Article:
The NINDS model for the postdoctoral training fellowship has been adopted by the NIH BRAIN Initiative, which just released a new postdoctoral fellowship opportunity (F32) for fellows who have the potential to become productive investigators in research areas that will advance the goals of the BRAIN Initiative. A special focus in this initiative is encouraging scientists from other fields to collaborate with neuroscientists. We welcome scientists in the fields of statistics, physics, mathematics, engineering, and computer and information sciences to get involved in experimental neuroscience. As with the NINDS fellowship, we are emphasizing the importance of scientific skills and rigor in these applications. As I have stated before, a focus on robust, reproducible results is critical to our mission of understanding the brain and nervous system and reducing the burden of neurological disease. Further, with this fellowship, we are providing the opportunity to support postdoctoral research on the ethical implications of recent advancements in neurotechnology and brain science

Lastly, NINDS is hoping to utilize our robust neuroscience workforce to recruit a few motivated leaders to direct critical programs here in our Institute. We are currently searching for a Director for our newly-established Division of Neuroscience. This individual will lead the largest portfolio in our extramural research program and is critical to charting the future of a vibrant, growing neuroscience research community. From a trans-NIH perspective, we are also looking for an exceptional scientist to lead the NIH BRAIN Initiative, a complex program involving 10 NIH neuroscience Institutes and Center that is aimed at revolutionizing our understanding of the human brain. The NIH BRAIN Initiative Director will lead the innovative trans-NIH component of this collaborative, public-private research initiative and coordinate with the multiple federal and non-federal participants to ensure we collectively meet the initiatives bold, audacious goals. More information on these exciting, high profile positions can be found here.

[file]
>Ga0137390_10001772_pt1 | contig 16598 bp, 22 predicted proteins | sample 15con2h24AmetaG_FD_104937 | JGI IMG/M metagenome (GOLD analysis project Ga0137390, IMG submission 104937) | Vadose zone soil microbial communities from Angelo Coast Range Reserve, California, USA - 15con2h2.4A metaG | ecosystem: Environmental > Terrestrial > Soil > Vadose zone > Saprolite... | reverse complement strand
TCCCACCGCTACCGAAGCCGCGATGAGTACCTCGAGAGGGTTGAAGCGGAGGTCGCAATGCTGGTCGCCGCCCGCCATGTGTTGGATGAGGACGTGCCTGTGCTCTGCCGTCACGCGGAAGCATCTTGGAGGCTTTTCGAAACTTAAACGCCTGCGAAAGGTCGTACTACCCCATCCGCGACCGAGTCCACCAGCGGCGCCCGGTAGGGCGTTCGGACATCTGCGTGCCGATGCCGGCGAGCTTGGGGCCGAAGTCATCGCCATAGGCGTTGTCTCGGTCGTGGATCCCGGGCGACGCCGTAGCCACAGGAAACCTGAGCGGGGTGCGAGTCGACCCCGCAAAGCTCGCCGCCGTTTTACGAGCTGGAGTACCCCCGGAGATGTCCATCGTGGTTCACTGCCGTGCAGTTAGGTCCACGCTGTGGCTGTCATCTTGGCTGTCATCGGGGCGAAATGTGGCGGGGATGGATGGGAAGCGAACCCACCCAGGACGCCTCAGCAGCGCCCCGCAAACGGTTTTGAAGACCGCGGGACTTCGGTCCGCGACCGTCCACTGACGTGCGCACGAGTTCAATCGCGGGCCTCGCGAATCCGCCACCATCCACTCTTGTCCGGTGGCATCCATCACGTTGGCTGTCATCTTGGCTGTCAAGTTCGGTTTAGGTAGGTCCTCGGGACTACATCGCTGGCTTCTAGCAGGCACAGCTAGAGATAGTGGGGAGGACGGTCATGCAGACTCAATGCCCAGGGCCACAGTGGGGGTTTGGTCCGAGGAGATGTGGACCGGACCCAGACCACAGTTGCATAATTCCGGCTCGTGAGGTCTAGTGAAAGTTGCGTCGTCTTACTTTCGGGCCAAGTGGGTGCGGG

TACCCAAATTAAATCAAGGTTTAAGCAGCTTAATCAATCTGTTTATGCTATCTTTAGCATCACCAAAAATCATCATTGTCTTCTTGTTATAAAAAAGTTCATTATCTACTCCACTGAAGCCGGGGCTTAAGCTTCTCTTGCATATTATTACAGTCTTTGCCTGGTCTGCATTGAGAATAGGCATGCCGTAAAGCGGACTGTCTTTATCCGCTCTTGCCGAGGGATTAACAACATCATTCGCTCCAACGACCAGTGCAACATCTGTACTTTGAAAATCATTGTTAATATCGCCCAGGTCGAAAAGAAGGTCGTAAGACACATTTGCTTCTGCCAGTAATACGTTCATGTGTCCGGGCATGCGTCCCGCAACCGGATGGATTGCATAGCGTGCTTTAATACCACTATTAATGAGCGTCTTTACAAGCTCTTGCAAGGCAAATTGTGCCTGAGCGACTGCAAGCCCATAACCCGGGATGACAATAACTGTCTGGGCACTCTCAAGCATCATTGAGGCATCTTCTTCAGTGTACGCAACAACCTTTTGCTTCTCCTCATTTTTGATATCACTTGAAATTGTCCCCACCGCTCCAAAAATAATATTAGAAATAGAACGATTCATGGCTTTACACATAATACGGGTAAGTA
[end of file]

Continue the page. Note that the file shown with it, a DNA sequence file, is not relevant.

To learn more about all of these opportunities, please come visit booth 3404 at the meeting or reach out to the NINDS program directors and staff who will be attending. I am excited to meet and interact with many of you and make the neuroscience field the best it can be. 

Friday, November 10, 2017